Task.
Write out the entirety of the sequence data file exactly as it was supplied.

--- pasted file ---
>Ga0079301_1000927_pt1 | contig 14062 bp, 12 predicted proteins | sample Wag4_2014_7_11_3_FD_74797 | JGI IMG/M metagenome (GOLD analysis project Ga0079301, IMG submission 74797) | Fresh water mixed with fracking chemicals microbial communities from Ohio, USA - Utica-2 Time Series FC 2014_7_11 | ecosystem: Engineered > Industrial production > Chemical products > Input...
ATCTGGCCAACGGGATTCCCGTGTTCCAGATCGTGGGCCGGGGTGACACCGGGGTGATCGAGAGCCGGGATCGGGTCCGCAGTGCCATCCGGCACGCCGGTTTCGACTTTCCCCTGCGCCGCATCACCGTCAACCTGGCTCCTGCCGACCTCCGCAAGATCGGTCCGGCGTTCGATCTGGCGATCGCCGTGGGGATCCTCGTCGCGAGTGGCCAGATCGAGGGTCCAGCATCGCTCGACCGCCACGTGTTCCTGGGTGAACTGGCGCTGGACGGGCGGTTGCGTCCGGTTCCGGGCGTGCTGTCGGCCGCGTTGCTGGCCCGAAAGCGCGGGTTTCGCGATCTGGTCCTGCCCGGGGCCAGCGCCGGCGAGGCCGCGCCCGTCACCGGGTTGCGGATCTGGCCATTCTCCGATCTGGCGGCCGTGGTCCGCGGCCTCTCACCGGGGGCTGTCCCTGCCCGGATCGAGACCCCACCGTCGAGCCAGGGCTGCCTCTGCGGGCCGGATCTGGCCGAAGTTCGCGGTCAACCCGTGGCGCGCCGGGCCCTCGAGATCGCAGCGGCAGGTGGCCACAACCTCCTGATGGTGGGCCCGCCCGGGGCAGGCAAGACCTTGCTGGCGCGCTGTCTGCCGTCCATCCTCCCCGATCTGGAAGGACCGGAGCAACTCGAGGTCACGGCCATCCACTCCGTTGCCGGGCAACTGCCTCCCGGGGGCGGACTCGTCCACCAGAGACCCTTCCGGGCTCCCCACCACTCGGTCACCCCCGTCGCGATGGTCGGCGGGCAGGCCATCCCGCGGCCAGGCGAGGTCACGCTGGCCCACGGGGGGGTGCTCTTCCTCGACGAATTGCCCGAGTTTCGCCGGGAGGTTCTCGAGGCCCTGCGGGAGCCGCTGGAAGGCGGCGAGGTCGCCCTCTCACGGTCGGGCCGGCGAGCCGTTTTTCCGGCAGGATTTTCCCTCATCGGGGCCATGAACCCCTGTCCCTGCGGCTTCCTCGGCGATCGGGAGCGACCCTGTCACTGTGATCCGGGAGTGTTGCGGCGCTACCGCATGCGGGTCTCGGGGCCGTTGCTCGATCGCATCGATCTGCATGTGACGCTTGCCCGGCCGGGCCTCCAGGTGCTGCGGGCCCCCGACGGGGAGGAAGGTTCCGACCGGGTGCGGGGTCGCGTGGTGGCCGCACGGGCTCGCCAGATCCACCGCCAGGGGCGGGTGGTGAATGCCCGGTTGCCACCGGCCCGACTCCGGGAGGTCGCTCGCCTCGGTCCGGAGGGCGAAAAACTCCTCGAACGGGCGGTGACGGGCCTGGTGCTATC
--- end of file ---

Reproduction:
>Ga0079301_1000927_pt1 | contig 14062 bp, 12 predicted proteins | sample Wag4_2014_7_11_3_FD_74797 | JGI IMG/M metagenome (GOLD analysis project Ga0079301, IMG submission 74797) | Fresh water mixed with fracking chemicals microbial communities from Ohio, USA - Utica-2 Time Series FC 2014_7_11 | ecosystem: Engineered > Industrial production > Chemical products > Input...
ATCTGGCCAACGGGATTCCCGTGTTCCAGATCGTGGGCCGGGGTGACACCGGGGTGATCGAGAGCCGGGATCGGGTCCGCAGTGCCATCCGGCACGCCGGTTTCGACTTTCCCCTGCGCCGCATCACCGTCAACCTGGCTCCTGCCGACCTCCGCAAGATCGGTCCGGCGTTCGATCTGGCGATCGCCGTGGGGATCCTCGTCGCGAGTGGCCAGATCGAGGGTCCAGCATCGCTCGACCGCCACGTGTTCCTGGGTGAACTGGCGCTGGACGGGCGGTTGCGTCCGGTTCCGGGCGTGCTGTCGGCCGCGTTGCTGGCCCGAAAGCGCGGGTTTCGCGATCTGGTCCTGCCCGGGGCCAGCGCCGGCGAGGCCGCGCCCGTCACCGGGTTGCGGATCTGGCCATTCTCCGATCTGGCGGCCGTGGTCCGCGGCCTCTCACCGGGGGCTGTCCCTGCCCGGATCGAGACCCCACCGTCGAGCCAGGGCTGCCTCTGCGGGCCGGATCTGGCCGAAGTTCGCGGTCAACCCGTGGCGCGCCGGGCCCTCGAGATCGCAGCGGCAGGTGGCCACAACCTCCTGATGGTGGGCCCGCCCGGGGCAGGCAAGACCTTGCTGGCGCGCTGTCTGCCGTCCATCCTCCCCGATCTGGAAGGACCGGAGCAACTCGAGGTCACGGCCATCCACTCCGTTGCCGGGCAACTGCCTCCCGGGGGCGGACTCGTCCACCAGAGACCCTTCCGGGCTCCCCACCACTCGGTCACCCCCGTCGCGATGGTCGGCGGGCAGGCCATCCCGCGGCCAGGCGAGGTCACGCTGGCCCACGGGGGGGTGCTCTTCCTCGACGAATTGCCCGAGTTTCGCCGGGAGGTTCTCGAGGCCCTGCGGGAGCCGCTGGAAGGCGGCGAGGTCGCCCTCTCACGGTCGGGCCGGCGAGCCGTTTTTCCGGCAGGATTTTCCCTCATCGGGGCCATGAACCCCTGTCCCTGCGGCTTCCTCGGCGATCGGGAGCGACCCTGTCACTGTGATCCGGGAGTGTTGCGGCGCTACCGCATGCGGGTCTCGGGGCCGTTGCTCGATCGCATCGATCTGCATGTGACGCTTGCCCGGCCGGGCCTCCAGGTGCTGCGGGCCCCCGACGGGGAGGAAGGTTCCGACCGGGTGCGGGGTCGCGTGGTGGCCGCACGGGCTCGCCAGATCCACCGCCAGGGGCGGGTGGTGAATGCCCGGTTGCCACCGGCCCGACTCCGGGAGGTCGCTCGCCTCGGTCCGGAGGGCGAAAAACTCCTCGAACGGGCGGTGACGGGCCTGGTGCTATC